‘Tomorrow War’ Film Review: Chris Pratt Battles Future Aliens and a Choppy Script

·5-min read

Sci-fi combat adventure “The Tomorrow War” is too convoluted and inflexible to be the rousing, high-toned military recruiting tool that its creators obviously want it to be. There are large swathes of this movie where characters obsessively describe rather than illustrate the dangers of the White Spikes, an alien menace that, in 28 years’ time, will wipe out the human population on Earth.

This general focus on talk rather than action continues even after a coalition of human soldiers from the future return to the present day of 2022, and recruit anybody who, according to their future technology, will die sometime between now and the year 2050, when the aliens will kill every one of us.

Draftees like affable biology teacher Dan Forester (Chris Pratt) are then thrown head-long into a dystopian future, armed only with their survival skills and, oh yeah, some guns. But even in the future, these disposable grunts mostly deliver joyless expository dialogue and generic pump-up-the-audience speeches whenever they’re not racing around in chaotically staged and frantically over-edited action scenes. A few decent supporting actors, like Sam Richardson and J.K. Simmons, almost jump-start the movie’s otherwise pokey, pompous feel-good narrative, but even their Herculean efforts aren’t enough to save “The Tomorrow War.”

To be clear: “The Tomorrow War” isn’t just a dud because of its pseudo-apolitical ideas about both domestic and military service. More immediately, it’s a dud because of its more-covered-than-directed set pieces and a lot of silly-but-deadly-serious dialogue. There are also a few moments where you can see why they cast Pratt, playing to type as another super-adaptable everyman, as the movie’s lead. Forester takes inspiration not only from the reluctant (and initially terrified) men he serves with, but also from his family members, particularly his wide-eyed young daughter Muri (Ryan Kiera Armstrong, “American Horror Story”) and his equally impressionable fellow draftee Charlie (Richardson). Pratt also smolders well enough, in a Harrison Ford kind of way, that you can easily believe that Dan really is paying attention and thinking seriously about how he can better relate with his hard-assed fellow soldier Dorian (Edwin Hodge) and his estranged father James (Simmons).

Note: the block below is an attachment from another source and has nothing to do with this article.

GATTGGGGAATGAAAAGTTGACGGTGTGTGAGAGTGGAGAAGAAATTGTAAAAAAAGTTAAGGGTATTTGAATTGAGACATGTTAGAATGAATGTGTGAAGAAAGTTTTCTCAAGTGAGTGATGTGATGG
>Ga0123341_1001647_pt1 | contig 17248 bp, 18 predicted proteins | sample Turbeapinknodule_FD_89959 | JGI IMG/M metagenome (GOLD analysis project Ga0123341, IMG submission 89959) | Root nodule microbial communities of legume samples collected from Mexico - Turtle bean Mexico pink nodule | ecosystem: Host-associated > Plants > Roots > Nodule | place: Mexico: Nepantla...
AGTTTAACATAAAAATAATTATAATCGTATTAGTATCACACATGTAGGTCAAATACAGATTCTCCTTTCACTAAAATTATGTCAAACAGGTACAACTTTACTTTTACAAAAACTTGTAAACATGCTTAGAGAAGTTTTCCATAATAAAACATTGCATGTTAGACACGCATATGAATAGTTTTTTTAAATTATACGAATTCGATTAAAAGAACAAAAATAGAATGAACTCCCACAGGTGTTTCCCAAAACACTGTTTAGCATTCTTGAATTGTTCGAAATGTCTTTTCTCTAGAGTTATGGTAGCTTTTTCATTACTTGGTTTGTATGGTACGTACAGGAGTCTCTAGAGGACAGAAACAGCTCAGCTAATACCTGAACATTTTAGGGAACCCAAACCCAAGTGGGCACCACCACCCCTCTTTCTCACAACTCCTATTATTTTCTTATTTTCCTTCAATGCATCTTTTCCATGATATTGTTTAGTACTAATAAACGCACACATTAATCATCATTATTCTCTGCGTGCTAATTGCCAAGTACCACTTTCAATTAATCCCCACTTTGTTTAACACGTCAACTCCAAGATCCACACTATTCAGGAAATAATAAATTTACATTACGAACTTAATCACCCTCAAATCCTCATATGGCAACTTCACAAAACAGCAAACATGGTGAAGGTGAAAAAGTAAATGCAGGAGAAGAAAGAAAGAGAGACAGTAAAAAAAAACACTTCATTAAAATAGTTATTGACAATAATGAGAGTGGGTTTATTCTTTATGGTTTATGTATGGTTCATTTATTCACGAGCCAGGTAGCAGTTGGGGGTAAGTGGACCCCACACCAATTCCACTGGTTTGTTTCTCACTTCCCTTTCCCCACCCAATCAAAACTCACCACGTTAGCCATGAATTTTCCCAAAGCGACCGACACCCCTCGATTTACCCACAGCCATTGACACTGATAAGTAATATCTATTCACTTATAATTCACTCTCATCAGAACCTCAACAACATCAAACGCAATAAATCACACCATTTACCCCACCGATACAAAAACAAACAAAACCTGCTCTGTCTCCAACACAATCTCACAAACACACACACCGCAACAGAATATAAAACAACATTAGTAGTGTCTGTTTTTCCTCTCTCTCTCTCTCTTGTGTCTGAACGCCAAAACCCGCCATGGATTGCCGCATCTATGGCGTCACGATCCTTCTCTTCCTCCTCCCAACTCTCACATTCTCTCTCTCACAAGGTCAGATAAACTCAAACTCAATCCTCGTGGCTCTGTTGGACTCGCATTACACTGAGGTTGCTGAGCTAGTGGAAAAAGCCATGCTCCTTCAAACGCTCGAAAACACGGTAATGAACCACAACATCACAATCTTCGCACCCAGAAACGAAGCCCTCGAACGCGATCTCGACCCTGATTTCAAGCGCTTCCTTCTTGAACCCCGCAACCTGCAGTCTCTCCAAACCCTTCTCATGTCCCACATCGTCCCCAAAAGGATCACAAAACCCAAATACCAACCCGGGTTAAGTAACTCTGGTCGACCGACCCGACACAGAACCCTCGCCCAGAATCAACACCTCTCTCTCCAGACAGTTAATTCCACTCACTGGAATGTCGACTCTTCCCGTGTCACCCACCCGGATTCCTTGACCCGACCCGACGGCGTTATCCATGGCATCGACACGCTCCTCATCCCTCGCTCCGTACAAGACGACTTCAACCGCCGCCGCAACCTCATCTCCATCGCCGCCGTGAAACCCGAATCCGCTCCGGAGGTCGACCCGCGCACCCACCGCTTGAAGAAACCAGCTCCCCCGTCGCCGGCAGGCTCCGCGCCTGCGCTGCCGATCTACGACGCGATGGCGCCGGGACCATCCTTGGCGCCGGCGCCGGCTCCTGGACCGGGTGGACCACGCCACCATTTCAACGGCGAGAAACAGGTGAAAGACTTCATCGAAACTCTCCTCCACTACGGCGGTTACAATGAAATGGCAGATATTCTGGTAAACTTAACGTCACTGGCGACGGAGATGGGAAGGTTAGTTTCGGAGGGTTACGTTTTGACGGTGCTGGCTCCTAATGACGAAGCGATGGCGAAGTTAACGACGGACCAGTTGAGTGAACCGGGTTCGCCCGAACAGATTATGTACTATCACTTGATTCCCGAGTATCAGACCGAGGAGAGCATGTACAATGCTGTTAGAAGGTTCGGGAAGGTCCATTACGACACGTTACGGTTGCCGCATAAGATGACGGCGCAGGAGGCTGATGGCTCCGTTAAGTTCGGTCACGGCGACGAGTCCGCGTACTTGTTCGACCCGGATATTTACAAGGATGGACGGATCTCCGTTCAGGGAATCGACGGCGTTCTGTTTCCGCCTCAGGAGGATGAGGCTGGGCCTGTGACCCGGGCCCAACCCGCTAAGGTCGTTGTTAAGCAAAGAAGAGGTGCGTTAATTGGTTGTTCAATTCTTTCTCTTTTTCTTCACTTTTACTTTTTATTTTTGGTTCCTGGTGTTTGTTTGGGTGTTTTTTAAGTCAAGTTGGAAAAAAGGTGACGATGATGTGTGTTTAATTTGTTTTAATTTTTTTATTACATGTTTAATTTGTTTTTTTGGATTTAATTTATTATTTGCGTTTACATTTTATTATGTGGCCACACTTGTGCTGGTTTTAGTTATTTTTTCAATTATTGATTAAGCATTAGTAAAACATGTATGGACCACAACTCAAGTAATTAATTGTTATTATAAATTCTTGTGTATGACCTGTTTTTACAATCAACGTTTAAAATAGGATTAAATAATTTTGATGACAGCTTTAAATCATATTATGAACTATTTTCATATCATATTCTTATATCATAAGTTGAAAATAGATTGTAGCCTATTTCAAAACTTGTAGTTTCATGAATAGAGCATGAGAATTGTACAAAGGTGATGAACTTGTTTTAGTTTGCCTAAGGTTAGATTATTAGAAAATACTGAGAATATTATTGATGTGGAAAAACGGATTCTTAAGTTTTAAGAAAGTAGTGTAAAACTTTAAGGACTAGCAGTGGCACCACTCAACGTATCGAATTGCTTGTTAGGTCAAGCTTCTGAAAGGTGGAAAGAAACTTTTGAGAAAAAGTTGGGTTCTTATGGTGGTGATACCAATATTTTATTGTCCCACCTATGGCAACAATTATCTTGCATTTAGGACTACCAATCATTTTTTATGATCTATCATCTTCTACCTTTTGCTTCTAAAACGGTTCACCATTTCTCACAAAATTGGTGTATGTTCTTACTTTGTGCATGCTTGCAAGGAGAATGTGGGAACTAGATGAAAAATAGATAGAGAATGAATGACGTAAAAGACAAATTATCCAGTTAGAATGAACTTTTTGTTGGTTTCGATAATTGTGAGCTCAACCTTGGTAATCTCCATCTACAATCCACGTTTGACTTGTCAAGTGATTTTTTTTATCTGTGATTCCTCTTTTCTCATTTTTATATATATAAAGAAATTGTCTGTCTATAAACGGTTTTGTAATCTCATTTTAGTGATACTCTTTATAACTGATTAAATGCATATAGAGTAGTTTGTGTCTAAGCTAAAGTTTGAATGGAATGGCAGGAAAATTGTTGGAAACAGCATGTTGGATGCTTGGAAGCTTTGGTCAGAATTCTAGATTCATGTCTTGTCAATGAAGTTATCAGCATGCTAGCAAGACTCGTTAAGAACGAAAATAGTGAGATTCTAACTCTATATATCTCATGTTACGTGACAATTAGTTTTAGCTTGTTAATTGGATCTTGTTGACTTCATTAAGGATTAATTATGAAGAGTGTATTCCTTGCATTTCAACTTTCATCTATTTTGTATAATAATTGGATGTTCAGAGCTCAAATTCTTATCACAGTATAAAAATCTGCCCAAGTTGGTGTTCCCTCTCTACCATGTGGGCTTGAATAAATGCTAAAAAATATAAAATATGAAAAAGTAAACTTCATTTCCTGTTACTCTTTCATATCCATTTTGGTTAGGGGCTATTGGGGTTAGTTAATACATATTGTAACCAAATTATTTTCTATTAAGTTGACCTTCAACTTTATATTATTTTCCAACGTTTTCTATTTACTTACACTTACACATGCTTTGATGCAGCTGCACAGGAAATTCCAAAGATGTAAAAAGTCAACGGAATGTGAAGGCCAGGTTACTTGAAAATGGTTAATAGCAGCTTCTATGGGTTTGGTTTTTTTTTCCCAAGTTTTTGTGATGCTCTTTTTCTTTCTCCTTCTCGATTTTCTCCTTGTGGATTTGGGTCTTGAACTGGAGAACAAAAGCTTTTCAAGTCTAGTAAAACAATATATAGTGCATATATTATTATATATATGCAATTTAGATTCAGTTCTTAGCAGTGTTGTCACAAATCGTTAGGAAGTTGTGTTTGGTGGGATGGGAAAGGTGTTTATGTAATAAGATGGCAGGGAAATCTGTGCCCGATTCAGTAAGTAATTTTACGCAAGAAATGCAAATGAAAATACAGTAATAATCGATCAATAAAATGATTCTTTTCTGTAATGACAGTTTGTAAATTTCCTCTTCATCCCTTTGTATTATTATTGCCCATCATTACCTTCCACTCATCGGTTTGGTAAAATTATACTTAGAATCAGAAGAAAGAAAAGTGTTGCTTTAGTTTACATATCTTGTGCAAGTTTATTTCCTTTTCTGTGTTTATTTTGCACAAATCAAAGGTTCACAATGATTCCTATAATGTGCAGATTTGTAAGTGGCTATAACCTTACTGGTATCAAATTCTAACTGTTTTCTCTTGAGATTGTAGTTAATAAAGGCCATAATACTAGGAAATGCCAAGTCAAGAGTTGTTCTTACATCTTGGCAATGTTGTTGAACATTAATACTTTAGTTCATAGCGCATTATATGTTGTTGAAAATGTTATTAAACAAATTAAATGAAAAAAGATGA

What really sinks “The Tomorrow War” is how simultaneously impersonal and demanding the movie often feels. This is especially deadly given that most viewers will be watching the 140-minute Paramount studio pic at home through Prime Video. There are a few intriguing and even provocative plot points scattered throughout the consistently belabored setup, like how only 20% of the conscripted future-oriented soldiers return alive to the year 2022. There’s also a surprisingly chilling sequence early on where, after Dan and his fellow draftees are transported to the battlefield of 2050, they immediately realize that they are literally dropping into a city-set war zone. Many extras die painfully while crash-landing from the sky onto abandoned street corners or the edge of a skyscraper.

Unfortunately, that emotionally arresting sequence is soon undermined in a number of scenes that serve only to reassure viewers that they’re watching an action-adventure movie that also happens to be a war picture. For starters: the movie’s heavy reliance on computer animation, as in most scenes with the White Spikes, wouldn’t be so bad if these aliens, or the nightmarish future world that they dominate, weren’t so bland-looking.

There’s also an unfocused quality to the movie’s focus on humanity’s prevailing can-do, science-and-family-first spirit, which makes the White Spikes, and the attendant horrors of some kind of war, seem like so much setup for an equally meager payoff. There are a few rushed scenes where the movie’s creators pay lip service to the importance of scientific research and its crucial role in winning whatever future real-life war the White Spikes are meant to anticipate.

There’s also a lot of corny dialogue between Dan and people whom he’s either trying to cheer up or take inspiration from, and all of them are defined by the same tin-eared and flat-footed finality of dialogue like, “I’m asking you to do what no one else is willing to do” and “You and me, we’re gonna save the world together.” There’s no real conflict in “The Tomorrow War,” just a lot of free-floating dread and a vague dedication to characters and groups who have only flashes of personality. They can win the day, because they must.

At the same time, there’s enough conceptual chutzpah and modest charm sprinkled throughout “The Tomorrow War” to make the rest of this soupy slog more disappointing than offensive. The peripheral omnipresence of character actors like Richardson and Simmons remind us that there’s a human pulse in the movie’s otherwise lifeless drama, even if their roles are consistently clipped so as to remind viewers of what’s never-not obvious — all roads lead back to Chris Pratt explaining why he will save humanity, with a little help from his friends. And while “The Tomorrow War” isn’t exactly good, it is often promising enough to convince you that at some point, it will reward your time and patience.

“The Tomorrow War” premieres globally on Prime Video July 2.

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